U.S. markets were closed on Monday for the Memorial Day holiday, but the selling pressure on stocks did not take a break this week.
There was little progress in trade talks between the U.S. and China. In fact, President Trump declared trade war in a new theater on Thursday, proposing a 5% tariff on all goods imported from Mexico, beginning June 10.
This continued global economic uncertainty sent investors looking for safety in bonds. Short-term rates moved so low on Wednesday that the yield on 3-month bills T-bills was 14 basis points below 10-year notes, which is a level of inversion that hasn’t been seen since the Financial Crisis.
As a reminder, bond investors are not always right, but an inverted yield curve is generally viewed as a “canary in the coalmine” that a recession could materialize in the next year or so.
Even so, there are plenty of reasons to remain constructive on select investment areas. For example, dividend stocks become more attractive as Treasury yields move back down. In addition, the first-quarter GDP report was revised down to still-impressive 3.1% growth on Thursday.
Plus, there’s always the notion that investors have an FOMC put option in their back pocket. Fed funds futures are pricing in an 85% possibility of an interest rate cut by the end of the year, compared with a 66% chance a month ago.
The following chart from the Bespoke Investment Group also gets the Contrarian investor in me excited. While timing the market is a tricky game for any investor, we appear to reaching an oversold condition where it again makes sense to put cash to work in quality companies.
Source: Bespoke Investment Group
Apparel and Retail Names Feel Trade Tension
However, it remains a case of “buyer beware” in the retail sector. Investors have become increasingly skittish about this space, especially with apparel-related names, as consumer goods would likely be in the crosshairs if the U.S. enacts tariffs on another $300 billion basket of Chinese products in June.
PVH (PVH) helped confirm some of those fears this week. The stock fell 14% a day after cutting guidance because of a stronger U.S. dollar and lower retail sales in China. Abercrombie & Fitch (ANF) and Canada Goose (GOOS) fared even worse, dropping 26% and 30% respectively in a single session, after disappointing investors with their own forward outlooks.
Eagerly Looking to Next Week and a New Month
Looking ahead to next week, Kraft Heinz (KHC) and Salesforce.com (CRM) highlight a relatively light earnings calendar. On the economic front, all eyes will be on the May jobs report next Friday. A good number could go a long way to dispel the rumors of pending doom-and-gloom that have been hanging over stocks the past couple of weeks.
Markets have a short memory and a “what have you done for me lately?” attitude, when it comes to performance. Most investors have already forgotten the white-hot start we saw with U.S. stocks in the first four months of 2019 and are just happy to close the books on the month of May.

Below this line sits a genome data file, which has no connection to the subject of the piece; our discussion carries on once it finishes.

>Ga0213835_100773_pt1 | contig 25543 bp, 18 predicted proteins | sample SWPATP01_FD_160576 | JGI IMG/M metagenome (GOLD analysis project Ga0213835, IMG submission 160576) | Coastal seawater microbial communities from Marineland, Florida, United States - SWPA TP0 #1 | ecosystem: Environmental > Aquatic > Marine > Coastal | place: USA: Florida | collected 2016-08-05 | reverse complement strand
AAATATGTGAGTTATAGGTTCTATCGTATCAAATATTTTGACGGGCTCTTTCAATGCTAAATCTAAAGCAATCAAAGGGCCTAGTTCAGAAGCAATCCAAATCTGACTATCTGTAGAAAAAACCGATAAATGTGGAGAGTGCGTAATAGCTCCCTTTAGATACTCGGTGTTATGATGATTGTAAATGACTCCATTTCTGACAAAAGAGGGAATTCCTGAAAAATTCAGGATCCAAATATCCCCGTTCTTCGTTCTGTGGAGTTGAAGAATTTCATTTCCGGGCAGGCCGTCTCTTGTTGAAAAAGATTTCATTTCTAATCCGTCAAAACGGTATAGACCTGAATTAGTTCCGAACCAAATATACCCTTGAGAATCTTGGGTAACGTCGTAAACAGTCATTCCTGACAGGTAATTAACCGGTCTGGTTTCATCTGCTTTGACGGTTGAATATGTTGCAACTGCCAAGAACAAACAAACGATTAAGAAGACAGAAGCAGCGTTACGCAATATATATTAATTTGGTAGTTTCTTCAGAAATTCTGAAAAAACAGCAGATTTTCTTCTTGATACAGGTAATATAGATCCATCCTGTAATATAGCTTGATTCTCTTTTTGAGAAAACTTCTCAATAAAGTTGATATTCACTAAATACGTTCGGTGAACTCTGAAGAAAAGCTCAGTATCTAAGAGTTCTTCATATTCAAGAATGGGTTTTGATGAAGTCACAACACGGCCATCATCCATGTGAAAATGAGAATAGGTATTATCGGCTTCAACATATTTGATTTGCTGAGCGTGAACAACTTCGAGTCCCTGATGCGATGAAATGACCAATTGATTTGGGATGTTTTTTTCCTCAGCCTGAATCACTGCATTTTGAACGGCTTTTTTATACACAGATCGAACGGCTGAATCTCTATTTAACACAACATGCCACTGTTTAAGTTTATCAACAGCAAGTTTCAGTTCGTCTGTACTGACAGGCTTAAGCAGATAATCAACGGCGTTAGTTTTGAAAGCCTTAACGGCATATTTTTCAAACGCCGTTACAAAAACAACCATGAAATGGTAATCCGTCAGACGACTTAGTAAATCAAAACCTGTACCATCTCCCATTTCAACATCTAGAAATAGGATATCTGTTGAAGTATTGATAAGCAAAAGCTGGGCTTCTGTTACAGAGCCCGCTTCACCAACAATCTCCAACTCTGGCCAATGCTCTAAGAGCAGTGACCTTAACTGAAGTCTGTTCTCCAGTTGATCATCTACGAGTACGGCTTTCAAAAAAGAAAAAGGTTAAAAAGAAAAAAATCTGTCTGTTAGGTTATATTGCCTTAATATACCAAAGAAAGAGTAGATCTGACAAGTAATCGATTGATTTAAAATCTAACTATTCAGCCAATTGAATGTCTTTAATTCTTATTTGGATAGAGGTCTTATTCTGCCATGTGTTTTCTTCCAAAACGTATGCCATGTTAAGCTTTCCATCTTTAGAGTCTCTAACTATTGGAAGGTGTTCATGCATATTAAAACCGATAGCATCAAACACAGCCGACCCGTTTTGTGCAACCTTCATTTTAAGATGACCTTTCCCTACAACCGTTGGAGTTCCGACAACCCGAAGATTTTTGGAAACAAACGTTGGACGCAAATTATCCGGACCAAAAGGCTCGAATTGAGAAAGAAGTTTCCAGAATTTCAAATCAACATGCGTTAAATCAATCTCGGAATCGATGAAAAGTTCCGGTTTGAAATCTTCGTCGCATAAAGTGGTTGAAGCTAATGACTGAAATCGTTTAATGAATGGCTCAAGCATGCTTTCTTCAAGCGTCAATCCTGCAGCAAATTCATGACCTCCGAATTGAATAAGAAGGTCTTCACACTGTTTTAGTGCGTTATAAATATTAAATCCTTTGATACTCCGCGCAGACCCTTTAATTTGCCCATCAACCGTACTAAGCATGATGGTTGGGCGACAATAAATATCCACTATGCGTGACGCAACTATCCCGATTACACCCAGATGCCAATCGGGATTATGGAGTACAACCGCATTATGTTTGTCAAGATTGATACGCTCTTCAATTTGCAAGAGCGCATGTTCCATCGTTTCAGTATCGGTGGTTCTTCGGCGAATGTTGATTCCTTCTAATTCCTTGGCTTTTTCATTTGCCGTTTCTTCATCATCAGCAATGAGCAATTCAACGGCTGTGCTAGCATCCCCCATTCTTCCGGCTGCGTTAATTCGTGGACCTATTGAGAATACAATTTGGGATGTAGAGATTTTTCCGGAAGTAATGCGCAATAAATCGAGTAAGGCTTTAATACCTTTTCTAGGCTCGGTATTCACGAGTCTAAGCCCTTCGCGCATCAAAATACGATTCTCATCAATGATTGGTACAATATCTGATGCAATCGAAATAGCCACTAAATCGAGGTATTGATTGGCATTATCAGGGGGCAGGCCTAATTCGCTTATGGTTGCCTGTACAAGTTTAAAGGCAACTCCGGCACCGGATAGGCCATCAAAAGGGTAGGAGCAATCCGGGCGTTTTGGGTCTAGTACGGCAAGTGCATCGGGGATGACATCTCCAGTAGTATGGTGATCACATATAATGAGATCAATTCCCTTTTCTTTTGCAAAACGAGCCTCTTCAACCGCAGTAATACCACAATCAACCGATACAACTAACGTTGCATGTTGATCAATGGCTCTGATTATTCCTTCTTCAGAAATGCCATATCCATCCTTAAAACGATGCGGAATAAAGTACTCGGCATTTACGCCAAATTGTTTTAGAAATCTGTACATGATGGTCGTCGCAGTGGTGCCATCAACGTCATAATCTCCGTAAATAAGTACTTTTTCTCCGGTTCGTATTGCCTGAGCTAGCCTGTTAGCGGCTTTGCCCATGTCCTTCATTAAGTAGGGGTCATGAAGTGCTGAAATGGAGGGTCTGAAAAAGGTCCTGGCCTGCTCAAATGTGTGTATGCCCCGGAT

Whether you’re in the Bull camp or siding with the Bears for June and the rest of the year, one investing trend that never goes out of style is buying companies with above-average growth. Sales and earnings growth is one thing, but when management consistently increases a company’s dividend, investors have an opportunity to compound investment returns over time, without the worry of short-term trading volatility.
I’m happy to say that my colleague Brett Owens has devised a strategy which accomplishes just that. It takes the guesswork out of trying to time the market, by focusing on stocks that deliver both growth and income on a consistent basis.
Through his Hidden Yields portfolio, Brett has built a portfolio that’s generated 16.3% annual returns since inception. That’s enough to more than double your money in five years.
This should be welcome news to anyone that’s already retired or is looking to build a nest egg with passive income, without worrying about the next recession or bear market.
Today, we want to share seven of Brett’s top stocks. These names should generate double-digit annual returns, regardless of the direction of the broader market.
Now, these won’t be the fastest-growing companies in the market. The cautionary tale of Canada Goose this week is a reminder what happens when a firm with a “can’t miss” fashion trend flies too close to the sun.
Neither will they be the highest yielding stocks in the market. That notion will cause you to become ensnared in too many value traps.
Rather, balancing the two and generating total return is the name of the game with Hidden Yields. Brett scours the market for companies with average-size dividends today, but a history of consistently raising the payout.
You need to generate steady earnings and cash flow to accomplish this. Cash that is also often returned to investors through share repurchases.
Add in a stock that’s down from its recent highs, or better yet, valued at a discount to its growth rate, then you’re on the path to discovering the upside potential that Brett will help you find with Hidden Yields.
Please click here to learn the names of our seven favorite dividend stocks with 100%+ upside. Brett will share their names, tickers and his full research with you including recommended buy-up-to prices.